Wow. The aesthetics and build quality of this lens is something to behold. Its a sleek and smooth combination of all metal construction, muted black coatings, and gorgeous glass. It feels solid in the hand and at 665g its only slightly heavier than both the Nikon and Canon competitors. The focus ring, with its soft-touch rubber grip and firm yet silky-smooth movements inspires confidence in the quality. It looks and feels like a first-class, high-quality product, and is a big step-up from Sigma's previous EX or "professional" grade lenses. The filter size on this lens is 67mm which means that they should be relatively inexpensive. As most of my filters are 77mm or 82mm I'll be ordering a generic step-up adapter ring. Taking my new Siggy along on its first outing paired with a 5D Mk3, I was impressed with how quickly and accurately it focused. Even in the low-light ambiance of a local bar, back-yard barbecue, or dimly-lit wedding reception, the lens snaps to attention, locking on the subject accurately without hunting around. The huge 1.4 aperture lets in lots of light, allowing even older AF systems (such as the 9 point system found on my EOS 40D) to focus accurately and quickly too.
The HSM motor which drives the auto-focus is smooth and quiet. What I was most excited to see was how it performed where it really matters - how the images look and feel, and I wasn't disappointed. When I got home and downloaded my first shots I was immediately hit with how sharp and contrasty they where. All of the images showed excellent results in these areas, and with a minimal focus distance of just 30cm combined with the f1.4 aperture, subject separation is fantastic.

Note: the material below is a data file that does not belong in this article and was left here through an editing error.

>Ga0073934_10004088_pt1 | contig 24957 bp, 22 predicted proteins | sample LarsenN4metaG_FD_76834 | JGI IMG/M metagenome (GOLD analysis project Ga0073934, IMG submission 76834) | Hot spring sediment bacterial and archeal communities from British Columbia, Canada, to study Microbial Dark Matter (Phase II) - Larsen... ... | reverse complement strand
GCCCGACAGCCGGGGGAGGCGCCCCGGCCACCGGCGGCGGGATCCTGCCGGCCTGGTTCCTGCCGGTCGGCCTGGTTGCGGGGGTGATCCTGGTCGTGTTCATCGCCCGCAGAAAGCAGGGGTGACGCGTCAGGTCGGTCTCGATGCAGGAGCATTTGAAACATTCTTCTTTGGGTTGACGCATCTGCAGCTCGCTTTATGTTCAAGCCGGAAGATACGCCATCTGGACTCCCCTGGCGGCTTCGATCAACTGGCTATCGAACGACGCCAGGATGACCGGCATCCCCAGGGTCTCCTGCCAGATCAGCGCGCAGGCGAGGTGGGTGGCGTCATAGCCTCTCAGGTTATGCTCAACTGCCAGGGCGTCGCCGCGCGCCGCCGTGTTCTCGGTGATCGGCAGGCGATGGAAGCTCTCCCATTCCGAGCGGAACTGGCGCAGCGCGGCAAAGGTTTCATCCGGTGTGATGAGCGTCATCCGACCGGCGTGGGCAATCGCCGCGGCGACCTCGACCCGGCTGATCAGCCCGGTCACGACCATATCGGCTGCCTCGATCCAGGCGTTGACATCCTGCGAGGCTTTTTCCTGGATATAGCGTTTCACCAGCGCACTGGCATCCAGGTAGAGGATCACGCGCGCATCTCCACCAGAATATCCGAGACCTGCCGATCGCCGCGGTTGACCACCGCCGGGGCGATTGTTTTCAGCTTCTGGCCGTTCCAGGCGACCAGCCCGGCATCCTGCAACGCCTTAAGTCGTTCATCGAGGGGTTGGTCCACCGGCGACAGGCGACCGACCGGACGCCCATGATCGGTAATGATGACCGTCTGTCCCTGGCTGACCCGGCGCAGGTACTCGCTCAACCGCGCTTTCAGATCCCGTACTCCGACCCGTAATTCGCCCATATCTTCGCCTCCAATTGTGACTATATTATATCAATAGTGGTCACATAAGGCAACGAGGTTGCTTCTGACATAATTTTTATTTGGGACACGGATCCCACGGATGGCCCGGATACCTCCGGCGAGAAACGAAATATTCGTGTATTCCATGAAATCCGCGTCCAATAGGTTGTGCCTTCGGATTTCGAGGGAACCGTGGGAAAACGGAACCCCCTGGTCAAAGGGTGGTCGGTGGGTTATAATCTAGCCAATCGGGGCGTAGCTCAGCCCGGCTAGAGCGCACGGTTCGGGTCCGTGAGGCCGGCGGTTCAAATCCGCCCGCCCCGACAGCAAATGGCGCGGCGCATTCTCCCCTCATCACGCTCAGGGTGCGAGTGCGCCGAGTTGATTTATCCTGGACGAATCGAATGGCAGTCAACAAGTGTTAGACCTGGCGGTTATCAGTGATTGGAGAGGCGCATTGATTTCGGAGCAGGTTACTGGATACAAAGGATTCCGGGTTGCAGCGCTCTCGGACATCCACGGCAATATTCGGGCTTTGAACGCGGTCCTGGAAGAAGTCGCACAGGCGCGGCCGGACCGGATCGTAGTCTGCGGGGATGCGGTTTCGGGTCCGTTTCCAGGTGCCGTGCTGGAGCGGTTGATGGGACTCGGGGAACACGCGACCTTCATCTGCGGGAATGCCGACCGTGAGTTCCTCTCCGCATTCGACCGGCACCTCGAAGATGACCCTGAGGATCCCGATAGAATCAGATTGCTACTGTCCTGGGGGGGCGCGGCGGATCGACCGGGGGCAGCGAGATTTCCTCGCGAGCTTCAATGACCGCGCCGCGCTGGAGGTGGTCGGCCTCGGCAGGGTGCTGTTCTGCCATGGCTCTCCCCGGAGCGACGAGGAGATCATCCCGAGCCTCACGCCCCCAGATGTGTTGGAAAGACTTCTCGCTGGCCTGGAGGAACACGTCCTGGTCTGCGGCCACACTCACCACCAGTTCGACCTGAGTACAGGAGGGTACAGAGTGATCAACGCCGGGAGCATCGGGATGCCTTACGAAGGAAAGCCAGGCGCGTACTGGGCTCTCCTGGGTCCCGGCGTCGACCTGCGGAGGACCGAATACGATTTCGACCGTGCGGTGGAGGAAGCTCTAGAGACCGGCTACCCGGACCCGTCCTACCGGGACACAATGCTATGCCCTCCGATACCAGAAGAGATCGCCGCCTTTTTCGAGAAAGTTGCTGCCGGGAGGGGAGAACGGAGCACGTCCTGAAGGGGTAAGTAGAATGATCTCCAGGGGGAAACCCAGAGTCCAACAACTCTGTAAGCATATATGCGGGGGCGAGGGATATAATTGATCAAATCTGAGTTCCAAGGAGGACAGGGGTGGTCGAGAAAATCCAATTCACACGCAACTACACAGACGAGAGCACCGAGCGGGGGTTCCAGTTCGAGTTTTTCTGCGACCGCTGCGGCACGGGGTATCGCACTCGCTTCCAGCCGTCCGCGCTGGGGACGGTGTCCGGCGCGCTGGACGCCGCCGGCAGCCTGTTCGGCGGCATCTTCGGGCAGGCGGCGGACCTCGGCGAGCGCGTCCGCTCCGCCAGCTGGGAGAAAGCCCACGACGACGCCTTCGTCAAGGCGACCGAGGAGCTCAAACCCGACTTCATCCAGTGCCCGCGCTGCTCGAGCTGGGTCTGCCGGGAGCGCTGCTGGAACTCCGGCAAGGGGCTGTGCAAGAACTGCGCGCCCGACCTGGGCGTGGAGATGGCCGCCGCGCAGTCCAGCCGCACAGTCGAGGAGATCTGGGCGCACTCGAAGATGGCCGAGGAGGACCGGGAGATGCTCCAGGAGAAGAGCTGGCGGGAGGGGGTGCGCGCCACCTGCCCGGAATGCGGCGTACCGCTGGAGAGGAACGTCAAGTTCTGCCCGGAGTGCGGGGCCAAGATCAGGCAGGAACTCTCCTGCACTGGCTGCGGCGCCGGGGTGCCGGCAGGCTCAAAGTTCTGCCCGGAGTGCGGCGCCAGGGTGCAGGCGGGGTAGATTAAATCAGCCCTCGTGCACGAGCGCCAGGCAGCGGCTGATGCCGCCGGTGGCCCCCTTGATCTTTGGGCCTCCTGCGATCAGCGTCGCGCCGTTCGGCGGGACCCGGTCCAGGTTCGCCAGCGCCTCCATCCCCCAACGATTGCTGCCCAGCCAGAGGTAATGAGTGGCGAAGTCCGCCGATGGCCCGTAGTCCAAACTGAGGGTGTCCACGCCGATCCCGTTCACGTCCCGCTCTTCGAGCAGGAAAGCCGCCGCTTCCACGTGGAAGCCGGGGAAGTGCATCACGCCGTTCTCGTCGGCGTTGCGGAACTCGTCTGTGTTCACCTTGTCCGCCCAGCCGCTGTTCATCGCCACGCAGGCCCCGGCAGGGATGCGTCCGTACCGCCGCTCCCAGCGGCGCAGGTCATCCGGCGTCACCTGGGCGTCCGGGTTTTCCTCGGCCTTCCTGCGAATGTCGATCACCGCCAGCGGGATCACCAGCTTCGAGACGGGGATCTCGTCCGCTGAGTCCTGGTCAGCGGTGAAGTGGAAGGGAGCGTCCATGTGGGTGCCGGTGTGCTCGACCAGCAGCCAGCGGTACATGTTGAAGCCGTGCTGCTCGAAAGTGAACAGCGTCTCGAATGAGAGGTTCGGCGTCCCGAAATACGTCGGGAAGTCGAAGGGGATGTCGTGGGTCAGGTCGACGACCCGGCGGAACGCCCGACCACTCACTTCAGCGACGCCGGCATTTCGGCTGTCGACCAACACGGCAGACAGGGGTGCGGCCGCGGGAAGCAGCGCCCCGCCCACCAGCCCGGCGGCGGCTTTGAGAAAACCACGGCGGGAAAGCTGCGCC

A little pixel peeping of images with back-lit subjects showed minimal chromatic aberration, and this was quickly corrected with the defringe tool in lightroom. One thing that I really like about the 35mm is that unlike ultra-wide lenses it doesn't distort too much at the edges of the frame, so features stay fairly well in proportion. Try shooting a reasonably close portrait with a 16mm or other ultra-wide lens and you'll see what I mean - features like noses and feet are stretched, becoming unflattering.
As expected with an aperture of this size, there is considerable vignetting at f1.4, but it drops off quickly when stopped down, and is pretty much gone by f2. To be honest I don't really mind the vignetting anyway, as combined with the narrow depth-of-field it really helps to separate a subject from a busy background. At the time of writing this, I haven't gone looking for a lens correction profile for the Sigma, but with its high popularity I'm sure they'll be out there on the interwebs.
The Sigma 35mm F1.4 DG HSM is receiving rave reviews all over the place and its easy to see why. If the aesthetically pleasing look and feel, rock-solid construction, and fantastic performance isn't enough to convince you of this worthy contender, then perhaps the price tag will - at the time of writing, this the lens can be purchased locally in Australia for as little as $825. For quality like this it's an absolute bargain. Well done Sigma, I hope that your new 120-300mm f2.8 OS HSM is as good as this too! The Sigma 35mm F1.4 DG HSM is quickly becoming my favourite lens, and will be my first choice for many shooting situations.
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** With the exception of the first picture of the lens itself, all images in this review were shot using a Canon 5D MK3 and the Sigma 35mm f1.4 DG HSM lens at apertures between f1.4 and f2. The first picture of the lens was shot with a Canon 5D MK3 and a Canon 100mm IS L Macro, with a Canon 580EXII speedlite, fired through a soft-box positioned directly above and in-font of the subject.**